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  • I commend the mums who go back to work and continue breastfeeding, it is a lot of work to pump during the day at work and the nights before to leave bottles for them (I have a few mums that do this), if you are doing this on top of returning to work my hat goes off to you mummies xx

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  • I think I would try to express for a while, see how it went. I would like to breast feed for as long as possible, but if it doesn’t work out and I just can’t……I’ll have to deal with that

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  • I expressed milk at work for three children, which meant I could breastfeed over 12 months. I had a little esky set up with a jug of Milton to sterilise my Avent pump and cold packs to transport the milk safely. Work had a room set aside I could use (including a sink and lounge which was ideal) and a fridge to store the milk during the day. I could never give any of my babies a bottle myself (why have a bottle of EBM when you can smell that mum has milk!) but they were happy to take it from hubby. It took a bit of practice but well worth it.

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  • returning to work

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  • There is very good advice in this article!

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  • our work has a breast feeding room, and we work lunches around one of the mum’s in our team that needs to express

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  • Great information’s, I am still BF my just turned 1 year old and I returned to work when she was 6 month. Having a workplace who support BF is very helpful.

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  • Very good advice – all common sense and logical steps to take really.

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  • So long as you express sufficient milk during the day for while you are away from home and breast feed just before you leave and as soon as you get home, it is definitely possible to keep breastfeeding your child for as long as both of you wish it to continue.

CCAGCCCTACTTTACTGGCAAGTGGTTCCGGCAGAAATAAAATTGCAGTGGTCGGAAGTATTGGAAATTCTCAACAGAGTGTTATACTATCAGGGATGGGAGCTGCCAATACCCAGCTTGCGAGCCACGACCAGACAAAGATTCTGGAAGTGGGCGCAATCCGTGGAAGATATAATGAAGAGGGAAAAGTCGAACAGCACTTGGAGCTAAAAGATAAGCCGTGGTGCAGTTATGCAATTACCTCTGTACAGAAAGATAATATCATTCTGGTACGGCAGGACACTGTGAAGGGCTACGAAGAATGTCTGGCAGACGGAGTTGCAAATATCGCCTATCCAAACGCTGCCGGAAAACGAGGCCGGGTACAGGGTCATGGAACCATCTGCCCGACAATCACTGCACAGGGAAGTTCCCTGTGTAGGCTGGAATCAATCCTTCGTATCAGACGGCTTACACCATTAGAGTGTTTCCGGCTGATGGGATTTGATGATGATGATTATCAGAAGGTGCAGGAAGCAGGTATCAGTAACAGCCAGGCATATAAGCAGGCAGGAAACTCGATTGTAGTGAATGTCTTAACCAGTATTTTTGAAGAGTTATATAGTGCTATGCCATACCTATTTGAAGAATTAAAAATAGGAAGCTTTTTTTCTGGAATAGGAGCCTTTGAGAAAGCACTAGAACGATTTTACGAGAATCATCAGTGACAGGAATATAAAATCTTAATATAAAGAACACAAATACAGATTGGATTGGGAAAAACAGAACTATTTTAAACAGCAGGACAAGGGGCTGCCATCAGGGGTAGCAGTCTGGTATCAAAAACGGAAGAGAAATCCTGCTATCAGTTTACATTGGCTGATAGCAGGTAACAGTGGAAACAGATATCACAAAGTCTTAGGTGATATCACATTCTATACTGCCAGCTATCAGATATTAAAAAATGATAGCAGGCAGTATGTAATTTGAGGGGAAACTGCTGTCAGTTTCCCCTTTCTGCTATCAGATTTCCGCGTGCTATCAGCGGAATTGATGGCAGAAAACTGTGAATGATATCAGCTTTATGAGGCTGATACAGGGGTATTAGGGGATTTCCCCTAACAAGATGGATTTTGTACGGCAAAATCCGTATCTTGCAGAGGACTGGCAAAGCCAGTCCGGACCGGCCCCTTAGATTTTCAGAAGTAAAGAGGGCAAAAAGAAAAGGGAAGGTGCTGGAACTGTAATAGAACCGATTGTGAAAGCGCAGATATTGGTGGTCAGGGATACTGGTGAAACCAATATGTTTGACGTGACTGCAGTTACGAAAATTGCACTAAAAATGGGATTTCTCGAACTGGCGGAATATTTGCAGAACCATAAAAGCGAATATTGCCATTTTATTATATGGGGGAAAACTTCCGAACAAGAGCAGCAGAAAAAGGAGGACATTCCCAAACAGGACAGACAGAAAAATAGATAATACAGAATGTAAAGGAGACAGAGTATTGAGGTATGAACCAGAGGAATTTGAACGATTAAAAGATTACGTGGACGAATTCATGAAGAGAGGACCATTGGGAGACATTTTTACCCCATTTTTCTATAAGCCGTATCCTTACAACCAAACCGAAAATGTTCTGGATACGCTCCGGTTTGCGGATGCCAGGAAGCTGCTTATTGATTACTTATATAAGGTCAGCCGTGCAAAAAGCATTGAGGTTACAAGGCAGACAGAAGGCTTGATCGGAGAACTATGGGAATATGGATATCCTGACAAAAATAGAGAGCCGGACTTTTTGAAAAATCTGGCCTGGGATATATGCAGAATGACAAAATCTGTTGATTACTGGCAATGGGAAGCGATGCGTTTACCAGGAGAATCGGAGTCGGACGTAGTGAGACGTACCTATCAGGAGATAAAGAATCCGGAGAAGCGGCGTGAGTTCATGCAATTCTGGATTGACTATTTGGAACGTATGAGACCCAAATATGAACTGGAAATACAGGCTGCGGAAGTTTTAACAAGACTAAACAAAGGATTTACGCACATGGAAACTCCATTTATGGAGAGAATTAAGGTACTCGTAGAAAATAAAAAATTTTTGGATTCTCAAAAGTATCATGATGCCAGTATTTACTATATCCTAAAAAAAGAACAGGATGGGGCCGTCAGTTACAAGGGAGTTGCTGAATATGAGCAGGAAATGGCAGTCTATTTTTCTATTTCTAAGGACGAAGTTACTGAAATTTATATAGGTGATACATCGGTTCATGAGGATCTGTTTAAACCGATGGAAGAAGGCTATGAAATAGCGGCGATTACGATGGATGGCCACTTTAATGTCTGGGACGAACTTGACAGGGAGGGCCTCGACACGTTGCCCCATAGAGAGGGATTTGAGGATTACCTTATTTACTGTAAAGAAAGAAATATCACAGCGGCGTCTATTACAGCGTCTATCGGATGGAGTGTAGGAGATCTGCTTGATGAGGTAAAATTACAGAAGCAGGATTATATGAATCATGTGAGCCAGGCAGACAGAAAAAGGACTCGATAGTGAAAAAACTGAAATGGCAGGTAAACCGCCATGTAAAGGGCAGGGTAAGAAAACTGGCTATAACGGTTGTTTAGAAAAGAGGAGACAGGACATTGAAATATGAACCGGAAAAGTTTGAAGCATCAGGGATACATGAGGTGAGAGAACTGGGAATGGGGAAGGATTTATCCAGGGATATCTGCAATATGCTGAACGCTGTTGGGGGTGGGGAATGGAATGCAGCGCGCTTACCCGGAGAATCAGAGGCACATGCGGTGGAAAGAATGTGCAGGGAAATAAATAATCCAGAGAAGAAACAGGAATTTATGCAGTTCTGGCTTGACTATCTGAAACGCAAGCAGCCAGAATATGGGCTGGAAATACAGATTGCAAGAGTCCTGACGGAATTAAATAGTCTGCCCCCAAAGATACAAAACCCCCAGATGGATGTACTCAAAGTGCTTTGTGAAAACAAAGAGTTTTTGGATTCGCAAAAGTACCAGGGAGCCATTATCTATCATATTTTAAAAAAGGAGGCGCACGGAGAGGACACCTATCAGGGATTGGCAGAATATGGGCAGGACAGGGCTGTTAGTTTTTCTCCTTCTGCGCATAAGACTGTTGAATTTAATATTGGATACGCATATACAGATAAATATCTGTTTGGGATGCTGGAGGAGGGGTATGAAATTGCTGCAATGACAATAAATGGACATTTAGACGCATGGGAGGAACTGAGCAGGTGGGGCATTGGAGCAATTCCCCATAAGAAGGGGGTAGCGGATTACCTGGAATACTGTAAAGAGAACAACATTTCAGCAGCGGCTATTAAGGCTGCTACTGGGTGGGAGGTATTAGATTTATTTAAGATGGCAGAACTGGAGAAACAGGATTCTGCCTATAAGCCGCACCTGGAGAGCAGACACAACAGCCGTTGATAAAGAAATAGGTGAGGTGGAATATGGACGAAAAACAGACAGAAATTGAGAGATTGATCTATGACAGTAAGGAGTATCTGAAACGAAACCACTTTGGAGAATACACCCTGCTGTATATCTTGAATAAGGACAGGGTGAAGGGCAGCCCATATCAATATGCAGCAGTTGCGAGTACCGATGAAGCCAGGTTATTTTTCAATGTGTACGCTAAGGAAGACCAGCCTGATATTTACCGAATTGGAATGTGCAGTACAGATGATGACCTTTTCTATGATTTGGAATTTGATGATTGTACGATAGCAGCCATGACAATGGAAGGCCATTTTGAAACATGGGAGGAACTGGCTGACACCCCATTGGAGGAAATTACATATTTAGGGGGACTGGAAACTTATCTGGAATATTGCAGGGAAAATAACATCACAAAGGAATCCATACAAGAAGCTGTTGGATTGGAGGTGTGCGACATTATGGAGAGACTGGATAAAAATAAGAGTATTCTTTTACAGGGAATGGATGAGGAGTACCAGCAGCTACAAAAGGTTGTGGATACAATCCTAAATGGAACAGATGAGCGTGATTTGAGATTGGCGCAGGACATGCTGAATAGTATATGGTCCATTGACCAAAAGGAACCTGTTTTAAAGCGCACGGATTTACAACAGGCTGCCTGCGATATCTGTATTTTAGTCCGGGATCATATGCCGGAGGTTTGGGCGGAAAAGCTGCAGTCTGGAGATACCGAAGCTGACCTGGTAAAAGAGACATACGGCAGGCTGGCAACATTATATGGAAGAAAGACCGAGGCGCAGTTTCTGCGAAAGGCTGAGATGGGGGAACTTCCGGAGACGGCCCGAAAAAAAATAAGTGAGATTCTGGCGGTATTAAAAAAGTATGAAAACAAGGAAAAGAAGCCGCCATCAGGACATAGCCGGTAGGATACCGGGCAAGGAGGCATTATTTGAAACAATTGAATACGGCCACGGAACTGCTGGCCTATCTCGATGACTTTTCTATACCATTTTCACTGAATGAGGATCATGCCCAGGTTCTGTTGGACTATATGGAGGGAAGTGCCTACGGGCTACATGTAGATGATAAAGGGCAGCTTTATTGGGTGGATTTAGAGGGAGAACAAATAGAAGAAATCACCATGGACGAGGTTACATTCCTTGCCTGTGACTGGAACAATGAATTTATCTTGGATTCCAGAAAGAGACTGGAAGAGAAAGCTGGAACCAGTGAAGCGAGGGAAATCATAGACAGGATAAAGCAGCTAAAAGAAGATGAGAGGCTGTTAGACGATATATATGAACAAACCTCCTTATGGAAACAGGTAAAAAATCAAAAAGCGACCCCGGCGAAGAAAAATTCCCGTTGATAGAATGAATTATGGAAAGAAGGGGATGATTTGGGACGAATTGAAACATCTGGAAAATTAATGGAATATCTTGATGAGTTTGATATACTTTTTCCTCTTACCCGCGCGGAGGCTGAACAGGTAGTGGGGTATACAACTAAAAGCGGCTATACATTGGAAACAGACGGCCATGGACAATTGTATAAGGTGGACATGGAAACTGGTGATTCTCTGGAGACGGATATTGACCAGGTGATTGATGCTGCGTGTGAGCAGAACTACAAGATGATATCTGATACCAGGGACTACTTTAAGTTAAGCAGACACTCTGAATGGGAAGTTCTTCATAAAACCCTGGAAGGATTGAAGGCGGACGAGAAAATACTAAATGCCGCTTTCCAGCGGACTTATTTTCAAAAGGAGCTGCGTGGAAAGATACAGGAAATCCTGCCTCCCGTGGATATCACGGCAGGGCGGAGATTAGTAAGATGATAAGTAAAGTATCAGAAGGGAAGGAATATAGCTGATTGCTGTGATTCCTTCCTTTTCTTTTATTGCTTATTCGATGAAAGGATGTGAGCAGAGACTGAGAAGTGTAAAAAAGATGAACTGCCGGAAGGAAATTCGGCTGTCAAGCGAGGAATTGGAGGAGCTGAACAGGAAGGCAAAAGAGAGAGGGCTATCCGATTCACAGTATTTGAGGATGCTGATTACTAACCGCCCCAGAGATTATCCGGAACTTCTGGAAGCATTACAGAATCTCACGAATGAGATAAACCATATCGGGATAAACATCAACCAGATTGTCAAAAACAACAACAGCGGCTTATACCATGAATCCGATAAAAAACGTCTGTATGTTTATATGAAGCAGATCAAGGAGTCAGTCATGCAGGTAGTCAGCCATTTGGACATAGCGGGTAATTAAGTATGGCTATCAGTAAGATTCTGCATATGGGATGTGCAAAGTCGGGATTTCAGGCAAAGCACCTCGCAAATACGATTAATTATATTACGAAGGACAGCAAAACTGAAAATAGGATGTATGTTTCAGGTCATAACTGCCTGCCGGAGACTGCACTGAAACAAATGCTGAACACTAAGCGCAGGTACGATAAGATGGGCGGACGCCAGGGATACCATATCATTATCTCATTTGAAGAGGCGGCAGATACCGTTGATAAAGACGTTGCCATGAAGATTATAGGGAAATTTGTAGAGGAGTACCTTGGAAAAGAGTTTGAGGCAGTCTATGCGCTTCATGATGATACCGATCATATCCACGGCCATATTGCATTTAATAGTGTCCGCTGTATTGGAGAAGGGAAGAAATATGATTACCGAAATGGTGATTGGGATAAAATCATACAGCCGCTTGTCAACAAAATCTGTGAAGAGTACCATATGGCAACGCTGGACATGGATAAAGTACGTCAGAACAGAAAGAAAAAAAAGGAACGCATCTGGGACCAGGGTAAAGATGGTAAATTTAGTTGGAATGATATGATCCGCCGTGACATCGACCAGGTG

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  • You can absolutely keep breastfeeding after going back to work – there are many options. Exclusive breastfeeding if you can express at work as the blog suggests – try approaching your employer to become a “Breastfeeding Friendly Workplace” (see the Australian Breastfeeding Association website for details) – this means that they will provide appropriate facilities and breaks for expressing.
    The other option, if you can’t express at work, is to consider mixed feeding, rather than giving up breastfeeding completely. Mum and Baby still benefit from any amount of breastmilk, for as long as you can provide it, so think about a morning and evening breastfeed, and formula during the day if you can’t express at work. Your body will adjust to the new feeding pattern, and make milk at the right times. Again, I have found that ABA can provide helpful with advice if needed on how to transition.
    Good luck!

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  • yes you return to work and still have rights and duties as a mum!


    • Well said Mom94125 – rights and duties. :)

    Reply